Justice and the Problem of Exit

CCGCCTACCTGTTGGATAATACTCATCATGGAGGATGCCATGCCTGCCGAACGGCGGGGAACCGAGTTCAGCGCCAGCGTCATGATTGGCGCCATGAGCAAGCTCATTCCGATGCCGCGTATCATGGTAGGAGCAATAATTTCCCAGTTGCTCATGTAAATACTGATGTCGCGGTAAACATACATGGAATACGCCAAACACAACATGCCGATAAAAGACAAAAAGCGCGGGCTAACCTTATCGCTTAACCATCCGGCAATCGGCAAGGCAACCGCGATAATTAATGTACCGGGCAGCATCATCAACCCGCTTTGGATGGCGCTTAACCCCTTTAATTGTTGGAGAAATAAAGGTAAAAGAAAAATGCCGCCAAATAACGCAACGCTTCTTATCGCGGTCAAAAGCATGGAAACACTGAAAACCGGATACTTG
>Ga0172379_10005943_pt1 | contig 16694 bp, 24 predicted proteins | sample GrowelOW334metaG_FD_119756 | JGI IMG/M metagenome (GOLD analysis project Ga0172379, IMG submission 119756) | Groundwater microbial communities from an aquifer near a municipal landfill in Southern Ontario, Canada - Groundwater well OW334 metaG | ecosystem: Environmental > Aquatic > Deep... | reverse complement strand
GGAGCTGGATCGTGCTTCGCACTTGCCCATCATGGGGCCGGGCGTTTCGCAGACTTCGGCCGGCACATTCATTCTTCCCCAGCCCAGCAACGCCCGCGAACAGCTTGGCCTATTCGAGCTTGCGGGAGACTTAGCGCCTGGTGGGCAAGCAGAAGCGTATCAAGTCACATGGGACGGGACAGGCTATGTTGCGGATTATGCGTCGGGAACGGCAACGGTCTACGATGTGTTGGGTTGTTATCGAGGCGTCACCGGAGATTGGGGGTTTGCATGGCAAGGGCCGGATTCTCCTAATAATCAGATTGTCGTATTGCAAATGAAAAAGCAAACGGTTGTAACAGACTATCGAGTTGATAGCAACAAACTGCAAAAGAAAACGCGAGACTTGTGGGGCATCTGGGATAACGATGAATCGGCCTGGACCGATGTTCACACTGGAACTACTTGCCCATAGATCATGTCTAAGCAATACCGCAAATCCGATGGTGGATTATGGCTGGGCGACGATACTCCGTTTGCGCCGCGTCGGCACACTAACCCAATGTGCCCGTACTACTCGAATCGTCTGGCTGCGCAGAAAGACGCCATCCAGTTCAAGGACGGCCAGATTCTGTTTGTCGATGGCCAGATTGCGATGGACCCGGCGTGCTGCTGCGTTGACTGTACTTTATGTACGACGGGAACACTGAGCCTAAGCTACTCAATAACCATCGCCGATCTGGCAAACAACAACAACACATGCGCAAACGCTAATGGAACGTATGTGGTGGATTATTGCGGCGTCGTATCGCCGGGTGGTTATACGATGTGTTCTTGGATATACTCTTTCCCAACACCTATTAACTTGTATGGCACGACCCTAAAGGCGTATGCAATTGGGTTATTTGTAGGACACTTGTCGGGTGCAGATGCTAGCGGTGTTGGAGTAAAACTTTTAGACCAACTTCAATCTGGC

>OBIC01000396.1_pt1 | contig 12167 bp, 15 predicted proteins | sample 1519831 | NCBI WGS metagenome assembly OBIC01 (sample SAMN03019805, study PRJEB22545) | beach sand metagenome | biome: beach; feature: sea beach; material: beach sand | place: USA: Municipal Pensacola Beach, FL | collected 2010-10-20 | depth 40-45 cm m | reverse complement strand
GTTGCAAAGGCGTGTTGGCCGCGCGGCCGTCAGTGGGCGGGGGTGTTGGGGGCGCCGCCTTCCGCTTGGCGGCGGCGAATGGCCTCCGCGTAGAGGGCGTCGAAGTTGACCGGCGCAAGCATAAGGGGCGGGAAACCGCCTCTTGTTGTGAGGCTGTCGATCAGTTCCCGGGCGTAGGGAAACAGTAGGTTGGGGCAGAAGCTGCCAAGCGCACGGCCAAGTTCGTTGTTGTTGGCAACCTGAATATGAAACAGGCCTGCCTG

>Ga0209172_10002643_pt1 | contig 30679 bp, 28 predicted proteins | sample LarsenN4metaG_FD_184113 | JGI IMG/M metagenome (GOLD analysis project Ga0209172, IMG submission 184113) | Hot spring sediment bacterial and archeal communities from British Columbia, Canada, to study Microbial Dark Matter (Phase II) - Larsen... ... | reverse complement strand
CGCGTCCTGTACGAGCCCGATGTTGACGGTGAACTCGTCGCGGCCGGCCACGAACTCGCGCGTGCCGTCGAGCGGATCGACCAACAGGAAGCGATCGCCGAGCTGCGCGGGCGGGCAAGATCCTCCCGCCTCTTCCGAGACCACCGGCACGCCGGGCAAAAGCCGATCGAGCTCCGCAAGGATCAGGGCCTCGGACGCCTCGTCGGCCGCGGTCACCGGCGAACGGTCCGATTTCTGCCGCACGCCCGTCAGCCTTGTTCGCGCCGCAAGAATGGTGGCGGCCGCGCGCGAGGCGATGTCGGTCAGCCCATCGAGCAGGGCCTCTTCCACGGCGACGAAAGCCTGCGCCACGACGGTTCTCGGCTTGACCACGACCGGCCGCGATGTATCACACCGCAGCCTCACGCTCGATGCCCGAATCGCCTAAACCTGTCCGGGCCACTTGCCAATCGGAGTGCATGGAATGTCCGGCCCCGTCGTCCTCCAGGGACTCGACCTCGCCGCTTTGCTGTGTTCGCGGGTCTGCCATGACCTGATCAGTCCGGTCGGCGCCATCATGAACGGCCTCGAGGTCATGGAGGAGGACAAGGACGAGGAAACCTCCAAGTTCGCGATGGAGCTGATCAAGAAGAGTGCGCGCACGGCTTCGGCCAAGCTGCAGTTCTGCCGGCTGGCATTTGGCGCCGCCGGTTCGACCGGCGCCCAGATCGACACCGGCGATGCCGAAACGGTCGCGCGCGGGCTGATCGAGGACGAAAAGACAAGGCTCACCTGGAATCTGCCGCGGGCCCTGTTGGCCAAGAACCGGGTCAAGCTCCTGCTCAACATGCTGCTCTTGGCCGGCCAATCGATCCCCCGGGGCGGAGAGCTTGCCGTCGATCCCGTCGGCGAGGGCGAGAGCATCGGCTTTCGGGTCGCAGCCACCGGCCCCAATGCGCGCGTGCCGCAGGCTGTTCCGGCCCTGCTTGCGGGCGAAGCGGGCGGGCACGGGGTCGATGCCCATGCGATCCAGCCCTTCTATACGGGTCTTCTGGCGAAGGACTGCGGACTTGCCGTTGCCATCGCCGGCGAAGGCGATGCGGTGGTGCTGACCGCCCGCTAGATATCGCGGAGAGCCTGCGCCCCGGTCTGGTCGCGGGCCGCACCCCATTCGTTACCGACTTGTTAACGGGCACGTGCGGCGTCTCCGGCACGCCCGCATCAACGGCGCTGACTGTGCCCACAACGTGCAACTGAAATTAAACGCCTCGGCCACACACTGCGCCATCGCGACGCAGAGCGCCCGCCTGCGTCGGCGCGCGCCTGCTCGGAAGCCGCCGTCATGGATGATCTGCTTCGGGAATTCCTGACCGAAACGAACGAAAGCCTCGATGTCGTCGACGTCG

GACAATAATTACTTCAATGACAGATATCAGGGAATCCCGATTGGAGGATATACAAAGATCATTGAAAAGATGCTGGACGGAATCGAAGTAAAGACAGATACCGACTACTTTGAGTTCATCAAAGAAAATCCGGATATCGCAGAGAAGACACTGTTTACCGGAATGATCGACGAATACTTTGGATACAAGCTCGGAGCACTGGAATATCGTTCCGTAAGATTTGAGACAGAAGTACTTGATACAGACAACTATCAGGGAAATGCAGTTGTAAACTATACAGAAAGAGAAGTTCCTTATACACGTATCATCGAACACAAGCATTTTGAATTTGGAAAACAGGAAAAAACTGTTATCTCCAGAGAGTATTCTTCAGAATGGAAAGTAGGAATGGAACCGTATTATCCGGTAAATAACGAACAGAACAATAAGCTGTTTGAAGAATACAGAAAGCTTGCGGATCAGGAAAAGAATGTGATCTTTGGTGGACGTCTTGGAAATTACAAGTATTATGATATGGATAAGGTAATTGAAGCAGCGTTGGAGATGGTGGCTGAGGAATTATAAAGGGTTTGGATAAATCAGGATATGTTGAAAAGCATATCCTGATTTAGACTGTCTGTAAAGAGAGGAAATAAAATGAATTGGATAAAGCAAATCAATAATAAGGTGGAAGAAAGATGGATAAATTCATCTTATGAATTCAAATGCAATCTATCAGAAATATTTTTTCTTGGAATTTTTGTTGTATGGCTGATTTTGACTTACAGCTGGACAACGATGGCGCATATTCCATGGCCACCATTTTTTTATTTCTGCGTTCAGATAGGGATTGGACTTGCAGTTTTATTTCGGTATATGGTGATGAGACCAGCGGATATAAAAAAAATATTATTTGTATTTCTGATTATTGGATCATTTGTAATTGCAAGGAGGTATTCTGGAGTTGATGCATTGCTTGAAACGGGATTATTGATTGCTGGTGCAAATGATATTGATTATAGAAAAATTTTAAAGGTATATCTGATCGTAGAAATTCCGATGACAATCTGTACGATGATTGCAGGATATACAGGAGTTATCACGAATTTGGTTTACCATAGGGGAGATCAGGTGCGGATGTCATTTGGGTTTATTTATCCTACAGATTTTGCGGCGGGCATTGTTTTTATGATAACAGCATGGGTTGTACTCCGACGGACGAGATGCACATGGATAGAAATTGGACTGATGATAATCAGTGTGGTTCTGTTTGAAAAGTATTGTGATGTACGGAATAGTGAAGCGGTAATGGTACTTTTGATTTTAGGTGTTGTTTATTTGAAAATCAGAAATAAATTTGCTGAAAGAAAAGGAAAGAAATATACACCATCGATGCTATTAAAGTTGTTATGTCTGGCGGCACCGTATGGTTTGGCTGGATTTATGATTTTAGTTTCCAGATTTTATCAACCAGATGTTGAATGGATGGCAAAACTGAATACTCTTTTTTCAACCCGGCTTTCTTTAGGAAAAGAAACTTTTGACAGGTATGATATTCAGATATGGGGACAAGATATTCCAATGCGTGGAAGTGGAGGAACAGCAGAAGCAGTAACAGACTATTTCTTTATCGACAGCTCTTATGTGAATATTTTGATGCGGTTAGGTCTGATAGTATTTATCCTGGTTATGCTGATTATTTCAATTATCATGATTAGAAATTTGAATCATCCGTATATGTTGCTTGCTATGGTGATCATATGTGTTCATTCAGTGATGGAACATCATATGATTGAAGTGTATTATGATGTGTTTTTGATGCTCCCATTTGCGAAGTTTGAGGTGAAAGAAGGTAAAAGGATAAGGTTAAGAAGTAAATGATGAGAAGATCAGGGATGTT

In this paper, I will draw upon the concepts of exit and voice, as developed within Albert Hirschman’s 1970 work of economic analysis, Exit, Voice, and Loyalty: responses to decline in firms, organizations, and states, to focus attention upon a particular problem faced by the Rawlsian conception of justice. I will suggest that Rawls’ conception of justice may be regarded as an idealised version of the voice concept, of seeking to improve an organisation from within. Meanwhile, libertarian and classical liberal ideas of justice, such as that outlined by Nozick, may be characterised as being based upon an idealisation of exit, with proposed arrangements compared against all conceivable alternatives. I will argue that, while the concept of voice seems more intuitively appealing as a base for considering the fairness of social relations, there remains an associated problem of exit: the feasibility of a scheme of just social cooperation is dependent upon the assumption that cooperators will not leave to seek an alternative elsewhere. Although noting that the threat of exit may, at times, be overstated for bargaining purposes, I maintain that increased migratory potential poses a significant threat to the viability of egalitarian statist conceptions of justice, such as that outlined by Rawls. I will argue that the best way for Rawlsians to respond to the problem of exit is by turning to Hirschman’s third concept – loyalty. What is required is a better understanding of when exit is a permissible option, and of when we have a duty to remain loyal, even if this is at personal cost.